Marketing is all about behaviour management – encouraging a target market to behave in a preferred manner – for the first or last time, more often, or less often. Persuasion is often central to managing consumer behaviour. This is the second of five thoughts addressing five of the many persuasion tools in the marketer’s toolkit. Some might be obvious, but none is easy to engage effectivelyIt is often said about professional service firms that few purchasers can identify a tangible difference between the big four accounting firms or the big four law firms. While each of these businesses may claim to be unique, few can identify what is unique about them. As a consequence, the decision to use one firm over another tends to be based on relationships.
The fact is, in both the B2B and B2C sectors, people do business with people they like. They also do business with people they identify with – people they believe are ‘like’ themselves.
We all like to do business with people we:
- View as similar to ourselves
- Believe complement us
- Create a halo effect
- Believe like the things we like
- Get people to take action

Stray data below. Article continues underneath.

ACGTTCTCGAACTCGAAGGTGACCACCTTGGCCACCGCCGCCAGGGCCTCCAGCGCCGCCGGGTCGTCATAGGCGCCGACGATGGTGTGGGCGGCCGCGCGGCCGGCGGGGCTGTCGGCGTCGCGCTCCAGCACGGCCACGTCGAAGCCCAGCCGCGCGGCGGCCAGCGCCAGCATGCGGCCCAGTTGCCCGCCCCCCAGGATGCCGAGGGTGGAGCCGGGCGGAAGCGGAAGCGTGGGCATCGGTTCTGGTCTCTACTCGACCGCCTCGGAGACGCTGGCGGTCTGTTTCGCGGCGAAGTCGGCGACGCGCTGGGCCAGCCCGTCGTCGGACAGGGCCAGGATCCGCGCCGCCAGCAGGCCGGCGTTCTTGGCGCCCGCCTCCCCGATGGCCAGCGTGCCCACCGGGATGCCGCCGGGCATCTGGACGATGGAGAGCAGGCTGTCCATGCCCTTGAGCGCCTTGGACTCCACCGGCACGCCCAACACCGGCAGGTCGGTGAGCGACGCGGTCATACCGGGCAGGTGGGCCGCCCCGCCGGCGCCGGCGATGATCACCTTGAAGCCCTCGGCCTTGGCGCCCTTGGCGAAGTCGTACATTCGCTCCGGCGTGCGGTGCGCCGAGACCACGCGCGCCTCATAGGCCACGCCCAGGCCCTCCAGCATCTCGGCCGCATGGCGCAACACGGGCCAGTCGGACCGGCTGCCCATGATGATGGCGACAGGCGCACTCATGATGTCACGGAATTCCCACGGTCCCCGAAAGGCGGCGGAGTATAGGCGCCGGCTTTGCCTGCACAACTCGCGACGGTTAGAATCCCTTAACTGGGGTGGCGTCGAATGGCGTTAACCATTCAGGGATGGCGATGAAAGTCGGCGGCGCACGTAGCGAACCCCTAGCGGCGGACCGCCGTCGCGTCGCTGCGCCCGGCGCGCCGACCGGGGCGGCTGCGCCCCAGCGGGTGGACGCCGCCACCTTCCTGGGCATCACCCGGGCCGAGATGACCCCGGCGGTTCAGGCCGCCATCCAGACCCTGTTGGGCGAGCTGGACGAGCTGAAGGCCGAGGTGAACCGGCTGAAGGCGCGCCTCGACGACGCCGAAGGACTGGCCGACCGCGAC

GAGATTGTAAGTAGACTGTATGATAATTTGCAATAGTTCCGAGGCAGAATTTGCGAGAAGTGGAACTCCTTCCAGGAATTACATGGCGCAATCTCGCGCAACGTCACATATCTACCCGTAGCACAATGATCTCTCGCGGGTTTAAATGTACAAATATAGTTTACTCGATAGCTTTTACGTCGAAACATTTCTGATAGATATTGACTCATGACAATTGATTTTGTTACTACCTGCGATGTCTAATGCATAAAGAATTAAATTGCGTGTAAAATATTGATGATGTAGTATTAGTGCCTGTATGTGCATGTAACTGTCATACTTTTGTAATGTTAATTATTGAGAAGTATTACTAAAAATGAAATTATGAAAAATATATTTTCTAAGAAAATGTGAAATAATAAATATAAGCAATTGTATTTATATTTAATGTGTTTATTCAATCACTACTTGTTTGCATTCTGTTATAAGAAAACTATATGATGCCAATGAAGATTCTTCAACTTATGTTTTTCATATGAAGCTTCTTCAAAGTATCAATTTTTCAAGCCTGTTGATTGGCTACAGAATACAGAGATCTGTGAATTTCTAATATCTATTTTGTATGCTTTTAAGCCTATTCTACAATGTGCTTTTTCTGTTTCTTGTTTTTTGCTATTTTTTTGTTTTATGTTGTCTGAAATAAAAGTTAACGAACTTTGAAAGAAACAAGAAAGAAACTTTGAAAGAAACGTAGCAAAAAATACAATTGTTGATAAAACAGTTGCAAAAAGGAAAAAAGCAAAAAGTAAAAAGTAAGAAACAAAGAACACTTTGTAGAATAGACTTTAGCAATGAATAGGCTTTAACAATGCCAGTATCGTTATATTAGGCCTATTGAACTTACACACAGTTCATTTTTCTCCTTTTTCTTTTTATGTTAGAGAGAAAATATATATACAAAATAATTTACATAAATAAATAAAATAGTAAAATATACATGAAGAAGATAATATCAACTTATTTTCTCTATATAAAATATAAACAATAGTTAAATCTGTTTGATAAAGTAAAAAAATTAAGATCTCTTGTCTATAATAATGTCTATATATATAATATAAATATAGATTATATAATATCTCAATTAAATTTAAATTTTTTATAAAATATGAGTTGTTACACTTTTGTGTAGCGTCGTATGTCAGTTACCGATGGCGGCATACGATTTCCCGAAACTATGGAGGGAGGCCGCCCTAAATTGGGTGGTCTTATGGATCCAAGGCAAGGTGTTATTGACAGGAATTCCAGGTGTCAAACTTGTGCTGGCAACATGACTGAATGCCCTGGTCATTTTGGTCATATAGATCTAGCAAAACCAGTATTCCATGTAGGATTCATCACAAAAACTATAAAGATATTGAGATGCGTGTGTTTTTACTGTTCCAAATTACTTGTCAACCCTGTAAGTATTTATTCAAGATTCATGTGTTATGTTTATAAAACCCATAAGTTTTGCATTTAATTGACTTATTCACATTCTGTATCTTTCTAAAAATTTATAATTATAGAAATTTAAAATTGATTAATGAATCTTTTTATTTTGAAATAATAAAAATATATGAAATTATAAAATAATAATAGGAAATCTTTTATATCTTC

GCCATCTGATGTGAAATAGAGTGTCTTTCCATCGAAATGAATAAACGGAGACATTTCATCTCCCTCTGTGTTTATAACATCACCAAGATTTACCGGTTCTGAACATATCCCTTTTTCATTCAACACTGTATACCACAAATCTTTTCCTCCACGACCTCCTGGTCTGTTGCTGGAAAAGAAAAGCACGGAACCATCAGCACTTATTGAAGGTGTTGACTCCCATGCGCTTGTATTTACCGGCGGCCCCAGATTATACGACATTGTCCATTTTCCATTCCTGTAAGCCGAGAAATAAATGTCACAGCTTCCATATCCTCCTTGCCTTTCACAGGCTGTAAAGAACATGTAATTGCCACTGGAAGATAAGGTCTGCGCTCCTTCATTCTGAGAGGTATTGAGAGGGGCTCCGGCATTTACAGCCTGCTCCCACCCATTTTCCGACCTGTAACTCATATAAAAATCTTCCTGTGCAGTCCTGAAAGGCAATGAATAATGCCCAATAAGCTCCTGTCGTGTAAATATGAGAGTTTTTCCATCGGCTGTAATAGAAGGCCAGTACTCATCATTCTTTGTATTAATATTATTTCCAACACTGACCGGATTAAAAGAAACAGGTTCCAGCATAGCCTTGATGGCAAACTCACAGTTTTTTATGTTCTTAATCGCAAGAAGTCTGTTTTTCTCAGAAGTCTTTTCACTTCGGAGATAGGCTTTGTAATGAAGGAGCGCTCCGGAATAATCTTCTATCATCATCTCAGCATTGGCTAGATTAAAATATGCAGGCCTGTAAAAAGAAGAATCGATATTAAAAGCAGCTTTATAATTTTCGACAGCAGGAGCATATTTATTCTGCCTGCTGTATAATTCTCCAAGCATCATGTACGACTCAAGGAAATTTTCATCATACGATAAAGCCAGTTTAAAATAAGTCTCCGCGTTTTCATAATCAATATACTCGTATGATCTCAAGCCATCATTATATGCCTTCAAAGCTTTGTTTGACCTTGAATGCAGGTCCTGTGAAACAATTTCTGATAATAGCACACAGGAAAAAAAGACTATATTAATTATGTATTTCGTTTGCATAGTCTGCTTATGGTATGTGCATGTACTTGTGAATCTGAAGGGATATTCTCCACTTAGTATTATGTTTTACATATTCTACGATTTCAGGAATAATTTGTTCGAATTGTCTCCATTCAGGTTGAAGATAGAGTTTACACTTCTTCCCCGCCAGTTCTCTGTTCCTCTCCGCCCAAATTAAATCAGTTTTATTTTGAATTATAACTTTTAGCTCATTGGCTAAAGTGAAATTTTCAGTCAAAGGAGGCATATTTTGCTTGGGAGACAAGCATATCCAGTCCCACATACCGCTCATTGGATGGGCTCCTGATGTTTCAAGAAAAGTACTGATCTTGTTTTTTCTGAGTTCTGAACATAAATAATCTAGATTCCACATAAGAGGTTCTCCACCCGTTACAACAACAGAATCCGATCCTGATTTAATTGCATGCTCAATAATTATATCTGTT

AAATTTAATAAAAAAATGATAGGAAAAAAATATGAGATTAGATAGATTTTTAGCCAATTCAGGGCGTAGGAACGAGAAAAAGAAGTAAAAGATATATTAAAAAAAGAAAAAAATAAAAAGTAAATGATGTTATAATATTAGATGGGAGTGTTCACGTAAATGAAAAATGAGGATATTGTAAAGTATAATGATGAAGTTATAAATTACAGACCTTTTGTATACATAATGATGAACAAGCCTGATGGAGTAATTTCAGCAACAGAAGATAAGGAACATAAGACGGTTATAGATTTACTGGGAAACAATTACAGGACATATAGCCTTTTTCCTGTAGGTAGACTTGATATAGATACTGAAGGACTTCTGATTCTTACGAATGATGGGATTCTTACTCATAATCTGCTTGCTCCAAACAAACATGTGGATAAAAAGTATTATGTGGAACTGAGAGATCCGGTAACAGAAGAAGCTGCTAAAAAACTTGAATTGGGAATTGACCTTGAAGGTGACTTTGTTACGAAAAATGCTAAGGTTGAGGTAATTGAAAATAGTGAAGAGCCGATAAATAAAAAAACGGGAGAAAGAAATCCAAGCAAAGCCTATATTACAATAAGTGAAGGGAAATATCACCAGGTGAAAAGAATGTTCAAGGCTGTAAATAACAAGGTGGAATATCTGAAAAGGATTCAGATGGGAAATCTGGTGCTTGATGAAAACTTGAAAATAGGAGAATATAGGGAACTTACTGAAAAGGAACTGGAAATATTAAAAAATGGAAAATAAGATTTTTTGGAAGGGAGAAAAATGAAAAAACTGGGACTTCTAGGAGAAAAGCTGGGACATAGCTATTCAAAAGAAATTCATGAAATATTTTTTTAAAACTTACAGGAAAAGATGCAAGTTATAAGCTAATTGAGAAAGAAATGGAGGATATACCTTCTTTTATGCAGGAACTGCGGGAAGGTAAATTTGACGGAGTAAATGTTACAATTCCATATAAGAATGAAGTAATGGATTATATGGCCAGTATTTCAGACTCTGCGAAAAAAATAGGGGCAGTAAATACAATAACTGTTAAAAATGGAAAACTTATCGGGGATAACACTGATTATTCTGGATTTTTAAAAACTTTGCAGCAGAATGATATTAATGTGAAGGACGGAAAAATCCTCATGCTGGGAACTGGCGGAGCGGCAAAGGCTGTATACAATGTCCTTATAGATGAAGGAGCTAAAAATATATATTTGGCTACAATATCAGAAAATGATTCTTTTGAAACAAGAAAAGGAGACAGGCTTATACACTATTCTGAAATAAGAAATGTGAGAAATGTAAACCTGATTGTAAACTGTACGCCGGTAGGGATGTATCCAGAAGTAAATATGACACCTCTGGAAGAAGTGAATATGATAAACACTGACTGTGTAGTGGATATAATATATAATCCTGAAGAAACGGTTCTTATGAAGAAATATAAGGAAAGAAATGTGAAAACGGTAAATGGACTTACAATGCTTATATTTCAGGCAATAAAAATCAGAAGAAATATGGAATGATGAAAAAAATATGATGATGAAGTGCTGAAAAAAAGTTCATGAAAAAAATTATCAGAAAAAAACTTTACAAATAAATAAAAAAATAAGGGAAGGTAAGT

- Make people like you
- Win people over
Again, this highlights the fact that people tend to do business with people they like, and, indeed, identify with. We want to do business with people we like and people who are like us – or we believe are like us.
This has implications offline in the real world, online, and in social media. Blogs and other social media contributions will inevitably communicate the nature and character of an individual and make the reader more familiar with that individual. I would argue that for a true relationship to be built, there is a need for personal, real-world contact between individuals, however, social media can, and does, contribute a great deal to the profile of an individual and the way in which they are perceived.
This highlights the importance of being liked and being identified with. It highlights the importance of personal branding and the communication of a consistent personal brand both offline and online.
In 2018 – identify with your potential customers.
Every year – put the facts ahead of intuition and guesswork.
Sources of core statistics – Upwork, Psychology Today, Social Media Examiner, Neuromarketing, HubSpot, Marketing Ideas 101, Direct Creative, Mashable Australia